Range: 88-91 Points"
Domaine du Vieux Telegraphe Chateauneuf-du-Pape Telegramme 2011
Rhone Red Blends from Chateauneuf-du-Pape, Rhone, France
Vignobles Brunier's second-label Châteauneuf-du-Pape red "Telegramme" made with the grapes from the estates younger vines. The more approachable of the wines, the fragrant nose exudes aromas of fresh red fruit and garrigue. Juicy, fresh, direct, and seductive this wine offers flavors of raspberries, black cherries, anise, with a finish full of fruit and warm minerality.
Blend: 90% Grenache, 10% Mourvèdre
International Wine Cellar - "Vivid ruby. Fresh red berries and garrigue on the fragrant, high-pitched nose. Juicy and precise, offering gently sweet raspberry and cherry flavors and slow-mounting spiciness. Finishes soft and supple, with no obvious tannins and good cling.
Wine Spectator - "Juicy, with a shiso leaf note framing the core of steeped raspberry and black cherry fruit, offering notes of anise, savory and warm stone on the finish. Not dense, but this shows appealing focus and perfume through the finish."
Domaine du Vieux Telegraphe Winery
The AOC for Chateauneuf-du-Pape is in the Rhone Valley stretching from Orange to Avignon. Domaine Vieux Telegraphe was founded in 1895, and takes it name Vieux Telegraphe (Old Telegraph) from a rocky plateau of the Domaine where in 1792 Me. Chappe, the inventor of the optical telegraph, installed a relay tower. View all Domaine du Vieux Telegraphe Wines
About Chateauneuf-du-PapeView a map of Chateauneuf-du-Pape wineries (shah-too-NUHF due Pahp)Southern Rhone's landmark region, Chateauneuf du Pape, was the first region to gain AC status in France. That was the 1920s – it's history goes much further back than that. As the name suggests, the wine region was named after the "new papal home," referring to the period of time in the 1300's when the pope resided in Avignon instead of Rome.
Photo of galets covering the soil at Chateau de Beaucastel
Notable FactsThere are 13 allowed varieties in Chateauneuf du Pape (14 if you count Grenache Blanc separately from Grenache Noir). Grenache is the primary variety, followed by Syrah and Mourvedre as well as Cinsault. About 97% of the wines here are red, although many chateaux are producing whites ranging from quaffable to decadent and ageworthy. Reds from the best estates emit wonderful flavors of gamey spice, blackberries and currant, as well as the herbs and spices that are known to grow in the region.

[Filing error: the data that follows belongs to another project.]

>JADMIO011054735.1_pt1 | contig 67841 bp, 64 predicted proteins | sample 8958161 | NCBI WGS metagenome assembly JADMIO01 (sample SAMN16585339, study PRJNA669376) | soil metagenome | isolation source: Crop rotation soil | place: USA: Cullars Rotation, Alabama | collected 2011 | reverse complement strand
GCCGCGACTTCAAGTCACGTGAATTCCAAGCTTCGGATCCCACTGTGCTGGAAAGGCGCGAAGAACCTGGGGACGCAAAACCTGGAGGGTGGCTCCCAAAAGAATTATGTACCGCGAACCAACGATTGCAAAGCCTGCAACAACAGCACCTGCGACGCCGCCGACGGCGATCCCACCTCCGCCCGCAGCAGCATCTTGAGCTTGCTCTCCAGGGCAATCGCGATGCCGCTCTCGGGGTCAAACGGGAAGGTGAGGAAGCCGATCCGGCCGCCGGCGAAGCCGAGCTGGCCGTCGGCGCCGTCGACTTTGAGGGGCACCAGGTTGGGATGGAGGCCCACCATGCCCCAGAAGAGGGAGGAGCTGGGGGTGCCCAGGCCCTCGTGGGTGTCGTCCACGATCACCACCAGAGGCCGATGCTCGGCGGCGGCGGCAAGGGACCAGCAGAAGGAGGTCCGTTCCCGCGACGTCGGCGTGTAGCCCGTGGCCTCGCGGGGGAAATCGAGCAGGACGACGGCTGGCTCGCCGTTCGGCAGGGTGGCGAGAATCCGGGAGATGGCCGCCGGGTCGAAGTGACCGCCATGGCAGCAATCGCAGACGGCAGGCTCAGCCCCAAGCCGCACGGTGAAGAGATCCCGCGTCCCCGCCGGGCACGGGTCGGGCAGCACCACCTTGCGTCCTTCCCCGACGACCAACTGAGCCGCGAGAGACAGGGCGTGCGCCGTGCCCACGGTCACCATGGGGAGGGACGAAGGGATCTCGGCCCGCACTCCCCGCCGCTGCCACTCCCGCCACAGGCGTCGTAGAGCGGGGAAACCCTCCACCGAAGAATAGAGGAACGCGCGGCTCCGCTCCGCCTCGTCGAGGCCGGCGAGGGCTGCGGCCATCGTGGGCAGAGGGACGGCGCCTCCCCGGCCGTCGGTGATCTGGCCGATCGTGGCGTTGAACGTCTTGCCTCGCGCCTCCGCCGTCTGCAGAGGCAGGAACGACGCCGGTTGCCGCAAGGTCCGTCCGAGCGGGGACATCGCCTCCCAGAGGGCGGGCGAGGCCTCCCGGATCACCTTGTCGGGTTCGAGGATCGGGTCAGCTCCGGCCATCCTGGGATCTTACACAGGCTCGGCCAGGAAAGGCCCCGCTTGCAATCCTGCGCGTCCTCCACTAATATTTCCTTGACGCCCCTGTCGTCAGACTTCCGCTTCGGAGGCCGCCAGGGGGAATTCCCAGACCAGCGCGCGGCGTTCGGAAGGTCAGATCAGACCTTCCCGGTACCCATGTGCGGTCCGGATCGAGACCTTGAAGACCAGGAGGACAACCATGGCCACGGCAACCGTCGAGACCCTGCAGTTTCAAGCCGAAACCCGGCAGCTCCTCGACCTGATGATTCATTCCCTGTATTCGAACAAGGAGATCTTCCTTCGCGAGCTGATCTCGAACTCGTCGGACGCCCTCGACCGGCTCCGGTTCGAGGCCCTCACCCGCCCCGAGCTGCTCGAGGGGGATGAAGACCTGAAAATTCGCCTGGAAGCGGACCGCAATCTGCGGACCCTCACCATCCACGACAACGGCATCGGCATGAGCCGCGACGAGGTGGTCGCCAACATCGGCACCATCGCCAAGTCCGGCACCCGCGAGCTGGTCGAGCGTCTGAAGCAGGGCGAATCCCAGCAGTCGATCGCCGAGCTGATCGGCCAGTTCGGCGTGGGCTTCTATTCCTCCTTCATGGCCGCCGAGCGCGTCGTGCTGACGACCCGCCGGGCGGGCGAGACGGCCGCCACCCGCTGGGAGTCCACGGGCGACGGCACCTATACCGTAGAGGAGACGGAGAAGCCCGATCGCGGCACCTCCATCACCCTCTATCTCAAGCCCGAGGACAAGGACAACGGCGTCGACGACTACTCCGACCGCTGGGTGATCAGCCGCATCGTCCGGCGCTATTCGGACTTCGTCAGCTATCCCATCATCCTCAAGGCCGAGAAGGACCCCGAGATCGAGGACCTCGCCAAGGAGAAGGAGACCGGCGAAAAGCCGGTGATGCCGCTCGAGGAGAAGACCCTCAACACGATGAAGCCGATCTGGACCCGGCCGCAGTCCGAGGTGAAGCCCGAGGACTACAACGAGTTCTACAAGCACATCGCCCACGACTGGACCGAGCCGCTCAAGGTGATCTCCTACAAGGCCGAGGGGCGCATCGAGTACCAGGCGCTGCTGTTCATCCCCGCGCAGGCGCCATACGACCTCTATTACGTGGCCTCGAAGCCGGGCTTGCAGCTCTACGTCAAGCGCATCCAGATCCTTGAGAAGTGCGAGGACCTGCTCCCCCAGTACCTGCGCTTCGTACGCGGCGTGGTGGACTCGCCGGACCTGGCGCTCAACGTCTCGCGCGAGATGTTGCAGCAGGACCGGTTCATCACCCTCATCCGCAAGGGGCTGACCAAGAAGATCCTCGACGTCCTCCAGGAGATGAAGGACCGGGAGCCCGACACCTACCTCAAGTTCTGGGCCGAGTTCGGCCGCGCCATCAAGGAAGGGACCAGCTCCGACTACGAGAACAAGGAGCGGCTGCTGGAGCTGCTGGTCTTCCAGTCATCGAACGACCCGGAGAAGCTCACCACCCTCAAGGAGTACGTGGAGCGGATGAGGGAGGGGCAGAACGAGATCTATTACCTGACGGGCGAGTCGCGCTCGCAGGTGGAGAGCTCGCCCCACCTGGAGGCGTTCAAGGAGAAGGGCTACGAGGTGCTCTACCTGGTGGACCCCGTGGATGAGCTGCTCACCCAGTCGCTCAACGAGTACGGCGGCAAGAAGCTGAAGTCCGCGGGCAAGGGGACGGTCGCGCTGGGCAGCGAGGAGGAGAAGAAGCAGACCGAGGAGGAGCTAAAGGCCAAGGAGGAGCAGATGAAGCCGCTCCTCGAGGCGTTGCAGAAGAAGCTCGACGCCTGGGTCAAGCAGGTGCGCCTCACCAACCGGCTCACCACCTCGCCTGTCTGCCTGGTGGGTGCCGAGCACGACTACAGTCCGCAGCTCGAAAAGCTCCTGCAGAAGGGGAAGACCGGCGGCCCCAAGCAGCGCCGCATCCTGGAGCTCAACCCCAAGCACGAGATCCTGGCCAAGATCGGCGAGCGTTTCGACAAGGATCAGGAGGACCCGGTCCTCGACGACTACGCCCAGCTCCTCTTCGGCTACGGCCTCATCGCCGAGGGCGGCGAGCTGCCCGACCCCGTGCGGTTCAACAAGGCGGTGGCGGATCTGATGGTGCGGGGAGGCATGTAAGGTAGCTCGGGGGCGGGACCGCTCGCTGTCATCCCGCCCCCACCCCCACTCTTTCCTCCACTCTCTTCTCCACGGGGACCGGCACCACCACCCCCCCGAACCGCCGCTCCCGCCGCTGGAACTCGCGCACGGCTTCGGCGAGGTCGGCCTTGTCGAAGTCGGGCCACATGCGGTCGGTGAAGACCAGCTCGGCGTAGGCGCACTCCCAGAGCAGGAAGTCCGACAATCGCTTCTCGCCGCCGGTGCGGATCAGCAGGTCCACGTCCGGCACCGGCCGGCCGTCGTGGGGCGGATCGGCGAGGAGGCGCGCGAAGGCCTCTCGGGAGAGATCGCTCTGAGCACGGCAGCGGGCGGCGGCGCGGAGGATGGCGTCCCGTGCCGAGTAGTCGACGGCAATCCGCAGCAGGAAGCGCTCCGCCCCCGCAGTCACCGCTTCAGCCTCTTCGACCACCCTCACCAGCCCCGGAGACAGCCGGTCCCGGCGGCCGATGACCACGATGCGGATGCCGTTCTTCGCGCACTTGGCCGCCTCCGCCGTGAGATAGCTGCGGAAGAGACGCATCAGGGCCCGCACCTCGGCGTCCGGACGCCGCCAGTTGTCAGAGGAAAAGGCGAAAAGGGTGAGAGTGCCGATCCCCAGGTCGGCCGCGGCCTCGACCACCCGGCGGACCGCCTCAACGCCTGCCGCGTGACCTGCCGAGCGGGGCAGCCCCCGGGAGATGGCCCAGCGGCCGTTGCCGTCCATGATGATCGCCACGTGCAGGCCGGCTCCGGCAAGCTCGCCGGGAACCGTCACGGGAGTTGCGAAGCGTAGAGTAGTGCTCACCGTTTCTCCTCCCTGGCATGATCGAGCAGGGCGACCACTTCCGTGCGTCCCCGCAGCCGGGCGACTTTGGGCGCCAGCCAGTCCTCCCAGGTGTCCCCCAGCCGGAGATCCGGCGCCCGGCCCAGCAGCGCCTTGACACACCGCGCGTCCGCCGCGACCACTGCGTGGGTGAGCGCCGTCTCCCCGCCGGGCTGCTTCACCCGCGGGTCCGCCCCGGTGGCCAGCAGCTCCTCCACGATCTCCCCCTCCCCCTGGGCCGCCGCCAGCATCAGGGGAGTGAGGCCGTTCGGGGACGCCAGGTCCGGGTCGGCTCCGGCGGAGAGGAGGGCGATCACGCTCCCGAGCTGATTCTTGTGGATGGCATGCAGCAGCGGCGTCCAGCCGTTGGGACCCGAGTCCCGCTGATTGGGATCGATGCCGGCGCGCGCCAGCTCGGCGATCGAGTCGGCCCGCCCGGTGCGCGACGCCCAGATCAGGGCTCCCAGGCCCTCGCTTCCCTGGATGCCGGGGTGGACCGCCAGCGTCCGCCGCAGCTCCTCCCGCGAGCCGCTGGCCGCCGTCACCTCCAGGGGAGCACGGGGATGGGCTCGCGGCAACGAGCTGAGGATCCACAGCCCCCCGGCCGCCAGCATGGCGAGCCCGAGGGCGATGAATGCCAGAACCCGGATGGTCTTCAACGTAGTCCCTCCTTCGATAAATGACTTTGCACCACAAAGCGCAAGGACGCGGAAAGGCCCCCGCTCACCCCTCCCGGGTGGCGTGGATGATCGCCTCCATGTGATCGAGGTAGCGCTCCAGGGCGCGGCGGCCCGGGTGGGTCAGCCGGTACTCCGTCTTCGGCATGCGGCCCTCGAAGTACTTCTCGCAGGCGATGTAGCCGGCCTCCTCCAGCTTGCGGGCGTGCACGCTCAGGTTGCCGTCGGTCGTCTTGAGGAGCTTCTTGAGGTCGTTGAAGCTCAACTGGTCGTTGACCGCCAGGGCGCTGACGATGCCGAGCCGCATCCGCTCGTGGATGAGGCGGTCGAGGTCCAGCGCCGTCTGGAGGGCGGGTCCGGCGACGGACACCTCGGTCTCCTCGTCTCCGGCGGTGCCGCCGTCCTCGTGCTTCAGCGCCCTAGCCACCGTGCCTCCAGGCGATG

Note on the soil: The grapes grow on soils covered in rounded, smooth stones called galets (gah-lay). The stones naturally cover most of the soils throughout Chateauneuf du Pape and are two fold in their duties. First, they are able to reflect and absorb the heat, to quicken the ripening of the grapes. They also help to hold in moisture so that the soils are not dried out by the hot Southern French sun.
About France - Other regionsWhen it comes to wine, France is a classic. Classic blends, grapes and styles began in the country and they still remain. Think about it - people ask for a Burgundian style Pinot Noir, they refer to wines as Bordeaux or Rhone blends - Champagne even had to pass a law to stop international wineries from putting their region on the label of all sparkling wine.
The top regions of France are: Bordeaux, Burgundy, Champagne, Languedoc-Roussillon, Loire, Rhone. And these regions are so diverse! It makes sense that wine regions throughout the world try to emulate their style. Pinot Noir, Chardonnay, Cabernet Sauvignon and Syrah are no longer French varieties, but international varieties. They may not be the leader of cutting edge technology or value-priced wines, but there is no doubt that they are still producing wines of great quality and diversity.
Customer ReviewsSign In to Add Your Review0 }div>Related ProductsDark intense violet coloring denoting a rich and generous body. The wine offers a complex bouquet of roasted coffee, licorice, ...The 2011 Chateauneuf du Pape displays deep crimson color with aromas of ripe dark berries which turn to spices. On ...
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Wine Style Guide
Light & Fruity
- Red wines that are more fruit-forward and lighter in tannin and body.
Smooth & Supple
- Medium bodied reds that go down easy, with smooth tannins and supple fruit.
Earthy & Spicy
- Wines where earthy and/or spicy dominate the flavors – typically medium to full body.
Big & Bold
- Full bodied wines that have concentrated fruit and are higher in alcohol and/or tannins. Some need age.